The foster parents both testified at the hearing concerning how they had bonded with the child whom they had raised since he was born, and of their love for the child and their desire to adopt him.
Following the hearing, the juvenile court entered an order terminating Hall's parental rights based on his failure to have his residence completed within the time allowed by the court, failure to visit the child or inquire about the child since the June hearing, and failure to pay child support on a regular basis. The trial court also found Hall to be an unfit parent.
Georgia law provides for a two-step process that must be followed in determining whether to terminate parental rights. OCGA § 15-11-94(a) requires that the trial court “first determine whether there is present clear and convincing evidence of parental misconduct or inability.” Parental misconduct or inability is determined under the four criteria set forth in OCGA § 15-11-94(b)(4)(A)(i)-(iv). Those four factors are: (1) the child is deprived; (2) the lack of proper parental care or control by the parent whose rights are being terminated is the cause of the deprivation; (3) the cause of the deprivation is likely to continue; and (4) continued deprivation is likely to cause serious physical, mental, emotional, or moral harm to the child. If these four factors are shown to exist by clear and convincing evidence, then the court must also determine whether termination of parental rights is in the best interest of the child, “after considering the physical, mental, emotional, and moral condition and needs of the child, ․ including the need for a secure and stable home.” OCGA § 15-11-94(a).
Parental misconduct or inability. We agree with the father that there was insufficient evidence to support the finding of parental misconduct or inability, as set forth more fully below.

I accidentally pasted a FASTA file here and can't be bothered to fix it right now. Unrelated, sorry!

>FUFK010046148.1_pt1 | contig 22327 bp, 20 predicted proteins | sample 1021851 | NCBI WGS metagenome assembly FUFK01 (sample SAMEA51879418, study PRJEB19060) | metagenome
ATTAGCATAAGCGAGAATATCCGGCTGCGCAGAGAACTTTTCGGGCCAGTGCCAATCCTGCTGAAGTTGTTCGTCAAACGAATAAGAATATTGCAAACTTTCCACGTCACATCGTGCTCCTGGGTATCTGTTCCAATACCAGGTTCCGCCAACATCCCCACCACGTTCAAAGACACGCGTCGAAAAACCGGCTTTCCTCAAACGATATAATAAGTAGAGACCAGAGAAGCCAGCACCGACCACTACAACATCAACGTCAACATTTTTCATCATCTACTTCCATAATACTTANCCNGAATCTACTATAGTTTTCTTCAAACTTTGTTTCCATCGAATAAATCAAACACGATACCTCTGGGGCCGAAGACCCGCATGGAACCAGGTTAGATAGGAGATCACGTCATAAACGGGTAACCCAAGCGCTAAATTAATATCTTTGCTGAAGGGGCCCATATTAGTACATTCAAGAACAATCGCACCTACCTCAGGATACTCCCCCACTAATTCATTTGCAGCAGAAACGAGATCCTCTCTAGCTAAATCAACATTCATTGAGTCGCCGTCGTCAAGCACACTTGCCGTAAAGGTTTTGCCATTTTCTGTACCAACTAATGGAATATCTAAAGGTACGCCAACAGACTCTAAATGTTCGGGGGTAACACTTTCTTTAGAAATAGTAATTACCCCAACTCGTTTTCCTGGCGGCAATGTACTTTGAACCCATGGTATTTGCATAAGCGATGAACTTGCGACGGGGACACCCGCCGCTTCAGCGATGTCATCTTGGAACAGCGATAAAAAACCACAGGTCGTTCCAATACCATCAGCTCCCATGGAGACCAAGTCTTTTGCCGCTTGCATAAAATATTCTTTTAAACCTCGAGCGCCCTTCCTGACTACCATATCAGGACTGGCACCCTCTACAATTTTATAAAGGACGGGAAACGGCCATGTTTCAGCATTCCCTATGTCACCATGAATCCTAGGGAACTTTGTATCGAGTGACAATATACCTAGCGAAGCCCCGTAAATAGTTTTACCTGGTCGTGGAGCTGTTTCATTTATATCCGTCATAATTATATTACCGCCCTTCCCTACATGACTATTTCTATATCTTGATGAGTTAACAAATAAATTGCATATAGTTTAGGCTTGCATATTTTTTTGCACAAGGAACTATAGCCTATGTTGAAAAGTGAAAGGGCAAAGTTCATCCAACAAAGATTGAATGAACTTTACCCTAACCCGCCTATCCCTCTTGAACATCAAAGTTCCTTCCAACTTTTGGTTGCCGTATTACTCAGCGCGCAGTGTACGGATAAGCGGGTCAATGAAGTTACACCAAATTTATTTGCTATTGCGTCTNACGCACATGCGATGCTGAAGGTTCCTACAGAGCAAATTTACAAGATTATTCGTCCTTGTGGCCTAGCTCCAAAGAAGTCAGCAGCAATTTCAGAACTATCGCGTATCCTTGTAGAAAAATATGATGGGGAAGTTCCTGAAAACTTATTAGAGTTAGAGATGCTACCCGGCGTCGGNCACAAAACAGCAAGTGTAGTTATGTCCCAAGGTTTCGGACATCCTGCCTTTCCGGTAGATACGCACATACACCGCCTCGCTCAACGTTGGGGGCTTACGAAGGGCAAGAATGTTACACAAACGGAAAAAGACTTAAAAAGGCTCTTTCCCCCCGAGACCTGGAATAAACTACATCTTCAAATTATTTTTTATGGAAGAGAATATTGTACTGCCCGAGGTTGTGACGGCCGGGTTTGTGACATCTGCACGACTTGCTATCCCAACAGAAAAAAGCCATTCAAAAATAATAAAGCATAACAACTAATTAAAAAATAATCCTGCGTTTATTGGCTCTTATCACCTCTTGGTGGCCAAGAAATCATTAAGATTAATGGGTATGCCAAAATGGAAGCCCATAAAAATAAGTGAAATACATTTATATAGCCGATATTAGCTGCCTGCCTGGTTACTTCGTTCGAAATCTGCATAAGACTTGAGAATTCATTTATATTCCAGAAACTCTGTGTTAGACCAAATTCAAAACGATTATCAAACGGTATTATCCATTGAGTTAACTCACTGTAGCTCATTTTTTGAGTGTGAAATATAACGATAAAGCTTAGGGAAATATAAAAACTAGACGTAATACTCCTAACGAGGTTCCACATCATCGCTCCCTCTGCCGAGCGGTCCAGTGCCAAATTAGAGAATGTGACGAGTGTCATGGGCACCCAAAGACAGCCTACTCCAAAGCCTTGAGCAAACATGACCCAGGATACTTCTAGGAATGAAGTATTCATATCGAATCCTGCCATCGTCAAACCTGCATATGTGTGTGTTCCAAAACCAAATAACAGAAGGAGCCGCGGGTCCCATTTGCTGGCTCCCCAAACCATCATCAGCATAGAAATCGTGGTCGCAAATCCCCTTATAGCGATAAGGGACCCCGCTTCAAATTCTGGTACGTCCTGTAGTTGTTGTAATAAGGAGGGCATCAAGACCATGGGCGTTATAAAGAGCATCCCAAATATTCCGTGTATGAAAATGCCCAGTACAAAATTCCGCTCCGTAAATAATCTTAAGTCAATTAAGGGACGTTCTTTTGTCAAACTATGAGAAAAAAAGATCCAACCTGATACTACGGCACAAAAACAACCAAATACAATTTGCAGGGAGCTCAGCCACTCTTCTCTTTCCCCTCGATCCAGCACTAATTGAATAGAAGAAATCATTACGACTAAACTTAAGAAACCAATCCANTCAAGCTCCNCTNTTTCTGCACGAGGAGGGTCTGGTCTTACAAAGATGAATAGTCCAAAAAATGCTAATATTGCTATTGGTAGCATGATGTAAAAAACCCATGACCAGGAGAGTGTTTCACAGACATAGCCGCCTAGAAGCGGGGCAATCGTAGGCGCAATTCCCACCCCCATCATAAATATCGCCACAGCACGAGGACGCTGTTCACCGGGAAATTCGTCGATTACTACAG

Deprivation. As to the first factor, Hall's failure to appeal the juvenile court's order adjudicating T.E.T. as a deprived child means he is bound by that determination. In the Interest of T.B., 267 Ga.App. 484, 486, 600 S.E.2d 432 (2004); In the Interest of J.T.W., 270 Ga.App. 26, 33(2)(a), 606 S.E.2d 59 (2004).
Lack of proper parental care or control as the cause of deprivation and the cause of the deprivation is likely to continue. The evidence was insufficient, however, as to both the second and third factors. OCGA § 15-11-94 sets forth several conditions that a juvenile court may consider in determining whether a lack of proper parental care or control caused the child's deprivation. OCGA § 15-11-94(b)(4)(B)(i)-(vi). The only factor that arguably applies to Hall is factor (v), involving the physical, mental or emotional neglect of the child in that he did not seek to form a relationship until the child was over one year old. Moreover, since the child was not in Hall's custody, it is also relevant to consider the factors listed in OCGA § 15-11-94(b)(4)(C). Under that section,